Education Week - July 8, 2015 - (Page 8)

National Spanish Spelling Bee-File Three finalists compete in the 2014 National Spanish Spelling Bee. Judith Villa, center right, and Stephanie Lara Arevalo, listen while Andres Arreola, the eventual winner, spells a word. Ivan Pierre Aguirre for Education Week Spelling-en Español- Catches On, With Bees In Multiple States Spanish-language contests grow By Jacob Bell The nation's best spellers-en Espa ñol-will go head-to-head next week in Albuquerque, N.M., to battle for the national championship title in the Concurso Nacional de Deletreo en Español, or the National Spanish Spelling Bee. Following on the heels of the wildly popular, espn -broadcast Scripps National Spelling Bee- which had co-champions for the second year-the fifth annual National Spanish Spelling Bee this year will feature a mix of young spellers, including some native Spanish-speakers and several who are not. Though the number of participants overall remains small, the number of spellers in the national competition has steadily grown to nearly 30 this year, from 11 in the bee's inaugural year in 2011. Nationwide, local and regional Spanishlanguage spelling bees are happening in at least 10 states. This past spring, the first annual Northeast Regional Spanish Spelling Bee took place in Foxborough, Mass. The state of Oregon has hosted a Spanishlanguage bee for the past five years, while New Mexico's contest has been around for more than 20 years. The Spanish-language bees' morerecent popularity, according to David Briseño, the coordinator for the National Spanish Spelling Bee, stems from a burgeoning recognition of the benefits of bilingualism for students' academic and professional careers. Interest in the Spanish spelling competitions is also another clear signal that the stigma of bilingual education is wearing off as demand grows in school districts across the country for dual-language education, both for students who come from non-Englishspeaking homes and those who are native English-speakers. "People are more comfortable with the idea of globalization and a globalized economy, the idea that bilingualism is going to help their kids get a foothold in college or the job market," said Phillip Carter, an assistant professor of English and linguistics at Florida International University. Highly Marketable That newfound comfort, according to Mr. Carter, is based largely on recent research. A meta-analysis published in 2010 in the journal Review of Educational Research, for example, looked at 63 studies on the cognitive outcomes of bilingualism and found that it correlated with increased creative and divergent thinking, problem-solving, working memory, and ability to pay attention. Proficiency in more than one language has also become a highly marketable skill. In the United States alone, interpreters and translators are the fifthfastest-growing occupation and have a projected growth of 49 percent, or nearly 30,000 jobs, between 2012 and 2022, according to a 2013 report from the U.S. Bureau of Labor Statistics. For the 4th through 8th grade students who participate in the Spanish-language bees, though, it's more about the thrill of competition. In next week's national bee, competitors from Massachusetts to Oregon must demonstrate their mastery of a list of 2,300 Spanish words, including all the accent marks. Unlike 8 | EDUCATION WEEK | July 8, 2015 | the Scripps spelling bee, there will be no preliminary elimination rounds, Mr. Briseño said.► In years past, most spellers were fully bilingual and the majority have been native Spanish-speakers, Mr. Briseño said. Though non-native Spanish-speakers have never won the national championship, they have done well at other levels of competition. The Northeast Regional Spelling Bee is one such level, according to its founder and director, Annie Azarloza, who is the world-languages instructional leader at the Foxborough Regional Charter School in Massachusetts. At that competition, just five of more than 130 spellers were native Spanish-speakers, she said And in New Mexico, non-native Spanish-speakers have won at district and state-level competitions, according to José Reyes, a bilingual instructional specialist for the Gadsden school district in Sunland Park, N.M., and the planner of its districtwide spelling bee. "I work with 15 elementary schools, three middle schools, and each of those schools prepares children who are either in a bilingual program or a nonbilingual program," said Mr. Reyes. "There are [non-native Spanish-speaking] children who are champions, and it's beautiful." While participation in Spanish spelling bees may be rooted in a mounting movement from parents- especially, as researchers note, those of native English-speaking children- for more dual-language education, students and organizers agree that the competitions' appeal often comes from principles of camaraderie and of honoring language. "There were a couple native speakers in my round, and I enjoyed talking to them from being a nonnative speaker," said Isabel Rowan, a 9th grade student at the Foxborough Regional Charter School and the runner-up of the Northeast Regional Spelling Bee. "I definitely made a couple new friends for the day." Ms. Rowan got her first taste of Spanish spelling bees in 4th grade. Now a student in Advanced Placement Spanish, she said the new people she gets to meet and the fun she has practicing with her teacher are what keeps her coming back to competitions. 'Celebration of Language' Spanish spelling bees, according to Mr. Reyes, tend to be different from contests such as the ncaa basketball tournament, in which many schools are invited but almost all leave as "losers." "We try to avoid that idea," he said. "We try to say 'this is a celebration of language.' " Those celebrations of language, however, are likely to evolve in the wake of increased exposure and participation in the Spanish-language spelling bees. The New Mexico statewide Spanish spelling bee-which has been Silvia Rios reads from a list of Spanish words to help her son, Andres Arreola, prepare for the National Spanish Spelling Bee. Andres, last year's winner, will return to Albuquerque, N.M., later this month to defend his title in the 2015 National Spanish Spelling Bee. around since the mid-1990s-has already developed standardized rules to make it more equitable, said Mr. Reyes, and the Northeast Regional competition is looking to have a larger assemblage of students from different states at next year's event, according to Ms. Azarloza. The national competition is also poised for a change, one that some have been asking for since its early years. Back in 2009, when the National Spanish Spelling Bee was still was more of an idea than a reality, it caught the attention of espn. The sports-broadcasting titan sought a partnership, but backed out shortly after making a promotional video of the competition's 2011 debut. Its reasoning, according to Mr. Briseño, was that the competition wasn't growing fast enough. For its sixth installment next year, the national competition is slated for expansion, with a likely move from its Albuquerque home to San Antonio. The move would put it in the seventh-largest Hispanic television market in the United States, according to consumer-research group Nielsen, and be a step toward branching into other major Hispanic markets-a prerequisite espn had in order to move forward with televising the competition, according to Mr. Briseño. The LEARNING THE LANGUAGE blog tracks news and trends on this issue.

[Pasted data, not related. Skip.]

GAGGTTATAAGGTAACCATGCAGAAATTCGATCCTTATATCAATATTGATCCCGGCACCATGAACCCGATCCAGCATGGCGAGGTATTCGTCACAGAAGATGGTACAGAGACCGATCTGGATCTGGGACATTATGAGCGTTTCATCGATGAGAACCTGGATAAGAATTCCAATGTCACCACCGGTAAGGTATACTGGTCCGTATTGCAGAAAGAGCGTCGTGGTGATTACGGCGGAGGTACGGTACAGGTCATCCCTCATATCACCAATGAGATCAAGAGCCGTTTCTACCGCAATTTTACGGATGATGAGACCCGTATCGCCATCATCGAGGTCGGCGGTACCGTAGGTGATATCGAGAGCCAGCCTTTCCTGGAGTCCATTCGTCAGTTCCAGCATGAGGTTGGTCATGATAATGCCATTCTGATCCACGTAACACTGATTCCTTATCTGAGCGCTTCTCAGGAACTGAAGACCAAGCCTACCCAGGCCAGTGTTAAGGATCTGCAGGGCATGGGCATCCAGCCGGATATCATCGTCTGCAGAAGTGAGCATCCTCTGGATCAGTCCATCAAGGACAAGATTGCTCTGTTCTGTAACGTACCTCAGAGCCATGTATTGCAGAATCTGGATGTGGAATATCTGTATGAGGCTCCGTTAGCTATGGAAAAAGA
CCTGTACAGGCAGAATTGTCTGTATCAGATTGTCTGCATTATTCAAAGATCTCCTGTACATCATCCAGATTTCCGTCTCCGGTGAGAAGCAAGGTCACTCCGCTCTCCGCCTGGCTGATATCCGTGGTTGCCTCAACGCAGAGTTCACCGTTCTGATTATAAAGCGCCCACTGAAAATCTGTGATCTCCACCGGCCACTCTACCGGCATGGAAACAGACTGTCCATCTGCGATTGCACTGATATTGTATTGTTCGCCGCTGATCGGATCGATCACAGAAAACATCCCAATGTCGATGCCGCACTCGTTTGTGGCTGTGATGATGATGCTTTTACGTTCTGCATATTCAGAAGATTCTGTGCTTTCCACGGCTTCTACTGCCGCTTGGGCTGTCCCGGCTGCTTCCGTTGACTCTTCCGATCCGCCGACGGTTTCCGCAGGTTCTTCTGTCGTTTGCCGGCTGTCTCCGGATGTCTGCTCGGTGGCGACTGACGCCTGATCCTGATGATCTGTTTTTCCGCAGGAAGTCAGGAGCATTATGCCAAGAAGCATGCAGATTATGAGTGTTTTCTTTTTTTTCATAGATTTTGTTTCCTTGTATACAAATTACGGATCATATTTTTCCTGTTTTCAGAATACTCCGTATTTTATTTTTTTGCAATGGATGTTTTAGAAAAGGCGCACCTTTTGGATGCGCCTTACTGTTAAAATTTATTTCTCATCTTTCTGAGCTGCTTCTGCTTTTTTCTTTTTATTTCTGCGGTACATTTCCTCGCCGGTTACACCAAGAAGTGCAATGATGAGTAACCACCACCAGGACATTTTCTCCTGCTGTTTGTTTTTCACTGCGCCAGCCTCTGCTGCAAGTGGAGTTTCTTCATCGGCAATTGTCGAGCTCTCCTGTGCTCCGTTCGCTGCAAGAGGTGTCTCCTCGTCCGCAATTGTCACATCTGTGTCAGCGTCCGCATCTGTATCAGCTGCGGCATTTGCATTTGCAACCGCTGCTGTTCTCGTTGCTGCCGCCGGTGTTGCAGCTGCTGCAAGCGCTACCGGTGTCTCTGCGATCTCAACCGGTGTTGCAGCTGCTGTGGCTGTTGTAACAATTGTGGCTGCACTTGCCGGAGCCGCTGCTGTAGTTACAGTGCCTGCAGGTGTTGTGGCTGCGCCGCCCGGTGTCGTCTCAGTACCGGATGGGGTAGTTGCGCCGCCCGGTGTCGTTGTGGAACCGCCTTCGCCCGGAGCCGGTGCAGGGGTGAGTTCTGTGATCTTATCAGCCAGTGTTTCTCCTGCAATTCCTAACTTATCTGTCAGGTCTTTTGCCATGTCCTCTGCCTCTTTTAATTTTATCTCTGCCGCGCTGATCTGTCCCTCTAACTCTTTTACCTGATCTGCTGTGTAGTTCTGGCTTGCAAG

Table of Contents for the Digital Edition of Education Week - July 8, 2015

Education Week - July 8, 2015
Nev. Moves to Split Clark Co. District
Crazy Quilt of State Responses To Cries of Overtesting
Common Core Trickles Into All States
Advocates Scrutinize Head Start Proposals
Supreme Court To Decide Case On Union Fees
News in Brief
Report Roundup
Ed. School Critic Levine, MIT Partner to Launch Teacher-Prep ‘Lab’
Ariz.’s 20-Year-Old ELL Case May End, But Debate Rages On
Spelling—en Español—Catches On, With Bees in Multiple States
Blogs of the Week
ISTE Conference Examines How Tech Is Reshaping Education
Budgets, Testing Issues Took Legislative Stage
States Struggle With How to Ensure Good Teachers in All Schools
K-12 Issues Fall Within Suite of Recent High Court Rulings
In States, Plenty of Talk But Incremental Action on Early Ed.
Lengthy Floor Debate Looms for U.S. Senate Over ESEA Rewrite
Fresh Entrants in GOP’s Quest For White House
House, Senate Appropriations Bills Would Cut Back Ed. Dept. Funding
What We’ve Learned From a Longer School Day and Year
The Illusion of Closing The Achievement Gap
The ‘Power’ of Adversity
TopSchoolJobs Recruitment Marketplace
Education Scholars: Challenging Racial Injustice Begins With Us

Education Week - July 8, 2015